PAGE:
Zimbabwe

Bashing dissent: escalating violence and state repression in Zimbabwe

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Of course he [opposition leader Morgan Tsvangirai] was bashed. He deserved it...I told the police beat him a lot. He and his MDC must stop their terrorist activities. We are saying to him, 'Stop it now or you will regret it.' -President Robert Mugabe, addressing a ZANU PF (ruling party) rally on March 29, 2007.

On March 11, 2007, the Save Zimbabwe Campaign-a broad coalition of civil society organizations and members of the political opposition-attempted to hold a prayer meeting at Zimbabwe Grounds in Highfield, Harare. As hundreds of people streamed into the grounds, police used violence and brutality to prevent the meeting from taking place, and arrested more than 50 opposition members and civil society activists, including the leaders of the two factions of the opposition Movement for Democratic Change (MDC).

The arrest and severe beating of these opposition leaders and civil society activists by police and state security officers marked a new low in Zimbabwe's seven-year political crisis. It ignited a new government campaign of violence and repression against members of the opposition and civil society-and increasingly ordinary Zimbabweans-in the capital Harare and elsewhere throughout the country. The ominous statements by Zimbabwe's President Robert Mugabe on March 17 and 29, 2007 that the opposition members and civil society activists deserved to be "bashed" by the police highlighted the government's blatant disregard for the basic human rights of its citizens that authorities at all levels have shown during Zimbabwe's political crisis.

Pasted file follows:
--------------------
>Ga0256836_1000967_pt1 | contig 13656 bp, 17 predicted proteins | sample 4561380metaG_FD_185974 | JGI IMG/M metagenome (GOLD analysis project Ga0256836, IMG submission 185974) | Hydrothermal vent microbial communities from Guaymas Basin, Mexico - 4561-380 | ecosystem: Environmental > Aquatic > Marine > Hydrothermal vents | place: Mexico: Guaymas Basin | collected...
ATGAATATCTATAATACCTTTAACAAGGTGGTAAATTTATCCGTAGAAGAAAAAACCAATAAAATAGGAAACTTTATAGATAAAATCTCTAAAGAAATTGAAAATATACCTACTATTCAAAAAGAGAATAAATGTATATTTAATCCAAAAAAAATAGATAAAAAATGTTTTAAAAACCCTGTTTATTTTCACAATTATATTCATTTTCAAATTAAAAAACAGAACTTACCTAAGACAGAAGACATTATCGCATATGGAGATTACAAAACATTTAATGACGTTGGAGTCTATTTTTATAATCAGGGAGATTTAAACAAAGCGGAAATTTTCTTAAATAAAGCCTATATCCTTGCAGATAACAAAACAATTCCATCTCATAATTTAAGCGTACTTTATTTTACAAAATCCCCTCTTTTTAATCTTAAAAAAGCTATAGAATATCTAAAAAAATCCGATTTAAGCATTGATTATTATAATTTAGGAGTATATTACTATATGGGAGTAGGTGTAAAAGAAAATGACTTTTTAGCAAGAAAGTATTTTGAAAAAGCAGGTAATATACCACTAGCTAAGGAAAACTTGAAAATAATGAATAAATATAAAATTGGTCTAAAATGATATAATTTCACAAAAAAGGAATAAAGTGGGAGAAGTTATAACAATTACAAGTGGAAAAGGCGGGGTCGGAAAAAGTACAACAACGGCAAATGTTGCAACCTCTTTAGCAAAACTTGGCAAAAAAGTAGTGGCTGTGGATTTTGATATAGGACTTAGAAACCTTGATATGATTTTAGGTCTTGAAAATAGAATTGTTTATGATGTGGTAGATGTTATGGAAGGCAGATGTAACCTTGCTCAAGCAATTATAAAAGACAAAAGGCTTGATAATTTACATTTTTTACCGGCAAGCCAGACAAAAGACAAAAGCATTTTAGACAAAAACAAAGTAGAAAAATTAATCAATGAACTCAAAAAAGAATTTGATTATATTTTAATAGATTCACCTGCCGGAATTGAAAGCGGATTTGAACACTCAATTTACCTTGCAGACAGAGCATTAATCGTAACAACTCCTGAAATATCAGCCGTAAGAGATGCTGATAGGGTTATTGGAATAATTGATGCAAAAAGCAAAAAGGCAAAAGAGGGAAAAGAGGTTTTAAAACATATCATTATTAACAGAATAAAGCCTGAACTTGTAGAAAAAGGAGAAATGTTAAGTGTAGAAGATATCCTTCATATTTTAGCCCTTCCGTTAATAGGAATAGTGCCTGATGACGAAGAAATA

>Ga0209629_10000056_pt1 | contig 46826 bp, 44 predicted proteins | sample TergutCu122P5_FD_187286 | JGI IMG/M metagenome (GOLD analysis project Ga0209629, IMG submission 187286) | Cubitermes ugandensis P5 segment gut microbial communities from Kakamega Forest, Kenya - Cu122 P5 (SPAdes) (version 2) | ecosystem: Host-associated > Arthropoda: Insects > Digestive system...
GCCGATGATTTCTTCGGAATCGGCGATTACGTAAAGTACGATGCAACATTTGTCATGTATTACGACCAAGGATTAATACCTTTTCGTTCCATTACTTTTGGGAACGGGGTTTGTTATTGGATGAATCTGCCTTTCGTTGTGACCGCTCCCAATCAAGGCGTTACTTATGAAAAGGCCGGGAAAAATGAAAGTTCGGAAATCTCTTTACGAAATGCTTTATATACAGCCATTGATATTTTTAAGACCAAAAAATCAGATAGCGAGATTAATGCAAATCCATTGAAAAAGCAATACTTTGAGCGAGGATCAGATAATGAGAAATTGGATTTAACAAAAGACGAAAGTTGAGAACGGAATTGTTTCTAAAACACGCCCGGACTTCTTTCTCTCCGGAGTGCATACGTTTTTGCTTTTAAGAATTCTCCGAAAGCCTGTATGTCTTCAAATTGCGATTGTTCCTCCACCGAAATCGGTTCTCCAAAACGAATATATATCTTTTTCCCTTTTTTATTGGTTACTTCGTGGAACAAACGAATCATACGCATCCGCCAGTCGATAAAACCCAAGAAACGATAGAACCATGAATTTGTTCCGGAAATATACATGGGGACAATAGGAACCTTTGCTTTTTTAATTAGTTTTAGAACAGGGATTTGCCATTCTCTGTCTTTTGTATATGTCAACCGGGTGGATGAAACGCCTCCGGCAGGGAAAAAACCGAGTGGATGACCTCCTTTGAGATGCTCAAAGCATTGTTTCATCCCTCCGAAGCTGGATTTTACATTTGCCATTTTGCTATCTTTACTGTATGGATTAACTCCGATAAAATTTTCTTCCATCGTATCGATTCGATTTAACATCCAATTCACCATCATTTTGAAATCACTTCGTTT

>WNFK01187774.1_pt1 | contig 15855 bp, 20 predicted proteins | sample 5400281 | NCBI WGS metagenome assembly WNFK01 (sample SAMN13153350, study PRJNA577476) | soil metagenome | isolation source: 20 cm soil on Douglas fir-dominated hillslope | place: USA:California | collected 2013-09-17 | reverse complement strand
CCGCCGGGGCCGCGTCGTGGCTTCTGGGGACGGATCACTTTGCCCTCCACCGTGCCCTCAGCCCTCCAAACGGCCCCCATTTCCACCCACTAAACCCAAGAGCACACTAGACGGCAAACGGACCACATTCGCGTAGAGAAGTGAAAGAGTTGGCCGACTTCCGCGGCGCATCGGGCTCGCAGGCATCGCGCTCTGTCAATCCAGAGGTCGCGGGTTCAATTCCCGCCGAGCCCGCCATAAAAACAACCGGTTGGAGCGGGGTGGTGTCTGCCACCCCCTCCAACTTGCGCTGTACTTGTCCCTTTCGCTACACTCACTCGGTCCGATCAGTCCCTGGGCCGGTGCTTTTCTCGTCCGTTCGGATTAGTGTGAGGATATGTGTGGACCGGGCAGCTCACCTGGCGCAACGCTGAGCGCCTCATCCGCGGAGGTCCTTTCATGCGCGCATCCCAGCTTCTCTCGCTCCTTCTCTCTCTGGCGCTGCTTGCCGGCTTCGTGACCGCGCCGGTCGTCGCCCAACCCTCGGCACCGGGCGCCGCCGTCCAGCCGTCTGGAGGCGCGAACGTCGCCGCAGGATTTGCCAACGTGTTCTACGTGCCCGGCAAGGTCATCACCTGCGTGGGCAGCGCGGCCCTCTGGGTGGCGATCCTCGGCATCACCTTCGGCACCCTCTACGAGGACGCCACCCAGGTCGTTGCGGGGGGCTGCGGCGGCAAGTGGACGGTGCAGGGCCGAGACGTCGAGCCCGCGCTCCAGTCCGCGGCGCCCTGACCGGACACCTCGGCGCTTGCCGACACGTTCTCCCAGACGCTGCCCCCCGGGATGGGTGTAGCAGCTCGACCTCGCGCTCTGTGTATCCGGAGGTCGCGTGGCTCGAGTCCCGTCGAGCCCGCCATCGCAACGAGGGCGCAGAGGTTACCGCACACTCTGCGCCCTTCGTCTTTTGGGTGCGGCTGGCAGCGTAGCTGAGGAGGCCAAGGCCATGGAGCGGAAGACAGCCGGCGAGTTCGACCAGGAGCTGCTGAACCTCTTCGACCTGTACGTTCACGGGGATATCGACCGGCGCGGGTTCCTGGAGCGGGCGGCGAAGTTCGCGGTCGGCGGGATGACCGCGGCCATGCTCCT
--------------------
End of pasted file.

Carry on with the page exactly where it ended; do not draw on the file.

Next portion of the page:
This report, based on two weeks of research in the cities of Harare, Bulawayo, Masvingo, Mutare and Bindura, describes in detail the Zimbabwe government's most recent violent crackdown on peaceful protest and dissent from February to April 2007, mainly in the city of Harare. It provides evidence of the government's widespread and systematic abuses against members and supporters of the opposition and civil society activists, as well as its increasingly violent repression of ordinary Zimbabweans in the high-density suburbs of Harare. The report highlights how the Zimbabwe authorities have repeatedly breached and violated the human rights of its citizens with complete impunity.

Human Rights Watch conducted 37 interviews with lawyers, NGO representatives, and victims and witnesses to the violence in the city of Harare and its suburbs of Glenview and Highfield, as well as 14 interviews with civil society activists in Bindura, Mutare, Masvingo and Bulawayo. All described acts of intimidation, arbitrary arrests, abductions and beatings by Zimbabwe's police forces and other state and security agents. This report also documents how police have used disproportionate and lethal force against unarmed activists resulting in the death of one activist, Gift Tandare, and serious injuries to several others.